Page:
“One slash of the sword:” the history of renaming a city

St. Petersburg, The Church of the Resurrection of Christ. Photo from the October 2012 issue of National Geographic Traveler
St. Petersburg, The Church of the Resurrection of Christ. Photo from the October 2012 issue of National Geographic Traveler

On September 6, 1991, Leningrad was renamed St. Petersburg by Russian legislators following the collapse of the Soviet Union.  The city had been known as Leningrad for 67 years, but in 1991, this question was put to Leningrad’s voters: "Do you wish to restore to our city its original name, St. Petersburg?"  Thus began one of the most impassioned debates across the Soviet Union in years.  To members of the Communist Party and veterans of World War II, to change the name would be an insult to Lenin, the revolution and the wartime defenders of Leningrad. Russian nationalists took the stance that the city’s name be changed to Petrograd, the Russianized name given to the city in 1914. Nationalists and reformers argued with equal passion that the nation must reclaim its heritage and make the change.

So where did this all begin? Peter the Great founded Sankt Peterburg as a “window into Europe” in 1703, creating a city built by French and Italian architects which announced to Europe that Russia had finally emerged into modern times. The name stood for most of the next two centuries until the summer of 1914 when the Russian Empire entered the war against Germany. The patriotism generated by the entrance into World War I resulted in attacks on German stores and the German embassy, and the renaming of the city was met with overwhelming approval (even though the city’s name had Dutch origins, not German ones). That name lasted until January 26, 1924 when the city’s name was changed to commemorate Lenin. In the decades that followed, the Soviet Union grew more isolated, drawing further into itself, sustained by the Cold War. However, when Mikhail Gorbachev adopted “glasnost” as a political slogan and strategy, feelings started to change. By the time 1991’s referendum was passed, it seemed to be a sign that Petersburg was reclaiming its former role as an intermediary between Europe and Russia.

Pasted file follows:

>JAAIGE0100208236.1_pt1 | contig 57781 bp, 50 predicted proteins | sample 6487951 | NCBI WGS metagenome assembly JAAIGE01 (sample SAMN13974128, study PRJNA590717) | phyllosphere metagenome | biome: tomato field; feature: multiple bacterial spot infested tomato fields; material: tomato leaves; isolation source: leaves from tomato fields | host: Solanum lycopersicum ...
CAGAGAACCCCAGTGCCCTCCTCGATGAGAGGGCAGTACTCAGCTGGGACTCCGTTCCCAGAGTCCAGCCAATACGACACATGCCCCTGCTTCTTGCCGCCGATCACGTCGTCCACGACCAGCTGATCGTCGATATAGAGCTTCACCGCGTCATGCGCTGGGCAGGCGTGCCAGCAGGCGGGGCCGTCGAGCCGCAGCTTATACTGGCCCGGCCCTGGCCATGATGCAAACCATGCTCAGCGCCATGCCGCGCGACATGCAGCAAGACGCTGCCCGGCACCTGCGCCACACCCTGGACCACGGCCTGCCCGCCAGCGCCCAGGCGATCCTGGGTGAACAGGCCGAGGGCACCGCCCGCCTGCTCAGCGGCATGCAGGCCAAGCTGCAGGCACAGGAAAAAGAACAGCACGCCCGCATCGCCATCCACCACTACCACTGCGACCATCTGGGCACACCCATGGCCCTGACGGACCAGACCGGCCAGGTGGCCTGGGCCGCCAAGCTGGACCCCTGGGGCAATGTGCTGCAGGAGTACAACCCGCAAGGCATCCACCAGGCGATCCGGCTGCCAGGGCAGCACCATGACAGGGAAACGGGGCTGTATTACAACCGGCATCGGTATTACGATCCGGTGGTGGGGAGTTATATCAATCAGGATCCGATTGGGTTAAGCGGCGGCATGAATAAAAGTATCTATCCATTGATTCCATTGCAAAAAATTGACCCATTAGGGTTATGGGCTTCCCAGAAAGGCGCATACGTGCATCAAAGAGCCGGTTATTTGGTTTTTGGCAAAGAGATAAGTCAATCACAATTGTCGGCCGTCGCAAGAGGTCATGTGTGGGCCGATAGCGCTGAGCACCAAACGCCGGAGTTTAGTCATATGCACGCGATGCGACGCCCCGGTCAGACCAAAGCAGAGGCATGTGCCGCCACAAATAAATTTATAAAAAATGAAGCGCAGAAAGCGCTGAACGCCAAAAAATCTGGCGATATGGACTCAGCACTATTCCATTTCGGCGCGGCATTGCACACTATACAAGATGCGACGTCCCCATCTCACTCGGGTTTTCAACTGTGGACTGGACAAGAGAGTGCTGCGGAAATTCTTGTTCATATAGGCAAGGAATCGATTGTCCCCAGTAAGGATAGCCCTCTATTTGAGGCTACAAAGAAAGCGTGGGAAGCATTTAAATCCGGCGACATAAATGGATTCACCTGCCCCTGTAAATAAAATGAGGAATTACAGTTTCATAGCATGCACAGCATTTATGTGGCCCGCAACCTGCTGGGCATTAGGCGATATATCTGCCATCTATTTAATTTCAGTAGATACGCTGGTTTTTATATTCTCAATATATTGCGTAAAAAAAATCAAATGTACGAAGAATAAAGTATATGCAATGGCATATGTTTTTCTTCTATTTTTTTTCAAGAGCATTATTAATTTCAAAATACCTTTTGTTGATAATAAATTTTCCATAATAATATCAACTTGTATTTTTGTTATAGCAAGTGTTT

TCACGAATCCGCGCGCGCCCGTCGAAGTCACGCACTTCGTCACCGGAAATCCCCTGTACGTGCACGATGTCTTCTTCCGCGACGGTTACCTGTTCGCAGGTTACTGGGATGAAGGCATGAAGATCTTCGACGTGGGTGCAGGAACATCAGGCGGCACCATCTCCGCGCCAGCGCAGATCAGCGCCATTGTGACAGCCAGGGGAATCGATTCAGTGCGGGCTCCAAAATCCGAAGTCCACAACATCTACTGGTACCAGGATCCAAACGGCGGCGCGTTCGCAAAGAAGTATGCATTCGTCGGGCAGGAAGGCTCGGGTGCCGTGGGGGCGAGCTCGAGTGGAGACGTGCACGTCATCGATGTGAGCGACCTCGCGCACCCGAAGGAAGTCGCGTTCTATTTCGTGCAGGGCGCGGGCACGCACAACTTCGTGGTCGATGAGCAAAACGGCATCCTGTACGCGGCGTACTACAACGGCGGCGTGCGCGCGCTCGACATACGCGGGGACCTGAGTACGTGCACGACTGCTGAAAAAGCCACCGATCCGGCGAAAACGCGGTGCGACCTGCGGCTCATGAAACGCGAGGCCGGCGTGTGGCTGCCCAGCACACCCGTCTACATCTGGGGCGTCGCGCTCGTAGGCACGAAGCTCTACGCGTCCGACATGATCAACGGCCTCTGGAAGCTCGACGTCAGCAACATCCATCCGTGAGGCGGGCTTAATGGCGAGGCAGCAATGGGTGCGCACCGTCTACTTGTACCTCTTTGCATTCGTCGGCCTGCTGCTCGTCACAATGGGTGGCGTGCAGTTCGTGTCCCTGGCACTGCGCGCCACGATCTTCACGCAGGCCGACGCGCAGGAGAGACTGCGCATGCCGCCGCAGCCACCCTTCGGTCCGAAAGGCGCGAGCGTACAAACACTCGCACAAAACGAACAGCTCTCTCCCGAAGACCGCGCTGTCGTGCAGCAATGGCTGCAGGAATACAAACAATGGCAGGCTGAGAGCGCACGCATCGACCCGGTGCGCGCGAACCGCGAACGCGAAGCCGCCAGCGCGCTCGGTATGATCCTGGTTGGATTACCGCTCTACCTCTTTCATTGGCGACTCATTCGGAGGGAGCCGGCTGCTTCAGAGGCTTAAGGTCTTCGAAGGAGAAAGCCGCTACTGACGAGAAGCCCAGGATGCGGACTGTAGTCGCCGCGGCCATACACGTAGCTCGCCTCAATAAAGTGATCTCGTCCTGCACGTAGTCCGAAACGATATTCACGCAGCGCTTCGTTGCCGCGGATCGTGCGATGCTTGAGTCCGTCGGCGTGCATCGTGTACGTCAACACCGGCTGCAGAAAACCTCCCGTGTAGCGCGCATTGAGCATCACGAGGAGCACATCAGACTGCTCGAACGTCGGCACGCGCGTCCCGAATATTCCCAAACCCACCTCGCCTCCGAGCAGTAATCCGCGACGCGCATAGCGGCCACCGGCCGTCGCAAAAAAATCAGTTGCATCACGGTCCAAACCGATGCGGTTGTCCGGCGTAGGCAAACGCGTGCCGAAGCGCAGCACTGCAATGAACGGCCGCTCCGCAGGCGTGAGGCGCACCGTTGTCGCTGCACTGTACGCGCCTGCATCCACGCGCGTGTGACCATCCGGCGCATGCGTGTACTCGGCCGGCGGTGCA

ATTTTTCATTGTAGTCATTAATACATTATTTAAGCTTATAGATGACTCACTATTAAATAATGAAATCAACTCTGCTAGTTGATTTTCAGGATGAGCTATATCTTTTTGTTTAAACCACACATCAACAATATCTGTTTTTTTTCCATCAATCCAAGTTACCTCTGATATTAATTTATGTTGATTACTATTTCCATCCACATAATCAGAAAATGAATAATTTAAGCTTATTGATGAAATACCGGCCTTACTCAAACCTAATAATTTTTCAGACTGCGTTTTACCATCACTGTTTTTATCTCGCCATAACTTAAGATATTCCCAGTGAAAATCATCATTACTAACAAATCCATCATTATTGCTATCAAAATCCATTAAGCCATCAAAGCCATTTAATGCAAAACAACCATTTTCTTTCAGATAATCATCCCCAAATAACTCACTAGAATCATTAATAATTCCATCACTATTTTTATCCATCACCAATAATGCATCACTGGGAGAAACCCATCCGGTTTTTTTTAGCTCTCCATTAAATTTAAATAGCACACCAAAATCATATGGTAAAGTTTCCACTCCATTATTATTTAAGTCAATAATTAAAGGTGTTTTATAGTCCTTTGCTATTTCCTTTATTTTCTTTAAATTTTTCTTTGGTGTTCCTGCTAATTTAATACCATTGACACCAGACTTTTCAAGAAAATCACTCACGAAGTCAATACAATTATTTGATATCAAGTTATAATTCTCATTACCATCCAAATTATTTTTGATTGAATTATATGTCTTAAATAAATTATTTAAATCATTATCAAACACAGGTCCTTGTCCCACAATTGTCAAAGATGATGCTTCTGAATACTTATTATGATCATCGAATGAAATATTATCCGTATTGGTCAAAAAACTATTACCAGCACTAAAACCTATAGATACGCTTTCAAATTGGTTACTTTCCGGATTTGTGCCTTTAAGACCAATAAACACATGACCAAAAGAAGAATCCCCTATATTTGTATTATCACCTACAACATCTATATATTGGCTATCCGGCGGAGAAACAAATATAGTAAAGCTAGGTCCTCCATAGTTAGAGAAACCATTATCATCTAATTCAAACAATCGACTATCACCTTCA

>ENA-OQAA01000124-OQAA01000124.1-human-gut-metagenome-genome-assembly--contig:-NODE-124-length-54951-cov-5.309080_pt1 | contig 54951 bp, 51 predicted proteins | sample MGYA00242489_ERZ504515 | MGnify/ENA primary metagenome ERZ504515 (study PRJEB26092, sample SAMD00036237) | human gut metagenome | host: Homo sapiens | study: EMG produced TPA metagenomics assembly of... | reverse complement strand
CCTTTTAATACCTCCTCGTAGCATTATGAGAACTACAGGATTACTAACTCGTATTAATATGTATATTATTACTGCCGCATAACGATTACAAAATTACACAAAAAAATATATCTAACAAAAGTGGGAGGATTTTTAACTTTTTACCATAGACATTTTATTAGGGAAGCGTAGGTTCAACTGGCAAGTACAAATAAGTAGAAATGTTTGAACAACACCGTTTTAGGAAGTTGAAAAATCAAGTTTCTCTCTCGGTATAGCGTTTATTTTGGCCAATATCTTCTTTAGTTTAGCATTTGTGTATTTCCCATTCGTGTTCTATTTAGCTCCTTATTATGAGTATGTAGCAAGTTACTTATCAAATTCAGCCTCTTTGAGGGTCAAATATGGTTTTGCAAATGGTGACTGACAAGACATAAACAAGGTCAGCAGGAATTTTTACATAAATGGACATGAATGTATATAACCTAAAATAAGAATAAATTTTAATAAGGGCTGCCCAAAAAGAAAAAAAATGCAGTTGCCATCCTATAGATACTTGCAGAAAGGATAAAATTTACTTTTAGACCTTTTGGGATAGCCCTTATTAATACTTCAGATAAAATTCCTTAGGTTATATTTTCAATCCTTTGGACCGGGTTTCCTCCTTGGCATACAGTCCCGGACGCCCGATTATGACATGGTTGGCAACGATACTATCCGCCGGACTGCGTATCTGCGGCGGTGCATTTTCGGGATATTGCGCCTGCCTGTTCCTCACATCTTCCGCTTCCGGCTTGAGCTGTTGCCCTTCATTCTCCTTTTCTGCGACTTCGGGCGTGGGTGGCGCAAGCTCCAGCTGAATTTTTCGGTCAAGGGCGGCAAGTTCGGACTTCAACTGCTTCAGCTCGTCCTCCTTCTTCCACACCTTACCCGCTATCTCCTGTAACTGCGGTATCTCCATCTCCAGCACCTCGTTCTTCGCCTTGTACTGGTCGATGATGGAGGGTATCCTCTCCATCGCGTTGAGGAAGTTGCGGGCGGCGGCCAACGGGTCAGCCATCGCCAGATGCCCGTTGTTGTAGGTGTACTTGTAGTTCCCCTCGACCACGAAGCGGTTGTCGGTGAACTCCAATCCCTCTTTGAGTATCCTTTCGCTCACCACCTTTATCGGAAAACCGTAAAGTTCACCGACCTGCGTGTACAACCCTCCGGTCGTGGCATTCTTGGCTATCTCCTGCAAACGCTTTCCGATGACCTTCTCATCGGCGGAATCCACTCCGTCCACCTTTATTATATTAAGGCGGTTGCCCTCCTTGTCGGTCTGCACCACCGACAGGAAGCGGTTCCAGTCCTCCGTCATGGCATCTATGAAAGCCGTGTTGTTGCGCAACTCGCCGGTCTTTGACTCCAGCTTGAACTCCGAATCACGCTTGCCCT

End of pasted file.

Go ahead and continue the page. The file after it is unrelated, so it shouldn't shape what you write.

In an article in Newsweek in 2014, Alexander Nazayran stated, “To rename a city of millions is to alter history with one slash of the sword. When St. Petersburg became Petrograd, it turned away from Europe, on whose very edge it stood like a child eager to be let into a room of adults. Then it became Leningrad, withdrawing further into itself. The return of the original name in 1991, after 77 years, was only a cosmetic change that does nothing to scrub away the Soviet sentiment that lies underneath, and which Putin seems to mine with stunning efficacy. Peters-burg has returned. And yet Petrograd remains, looking more like Leningrad with each passing year of Putin’s reign.”

It should be noted that in the 6 years of Mikhail Gorbachev’s Glasnost, several cities, including Kalinin, Gorky, Andropov and others had their former names restored. However, no name change generated as much discussion, speculation and analysis as the one from Leningrad to St. Petersburg.  If you would like to read more about Russian history, we have many books in our History collection, including: Russian History, a Very Short IntroductionRussia: A History, and A History of Russia and Its Empire, From Mikhail Romanov to Vladimir Putin.

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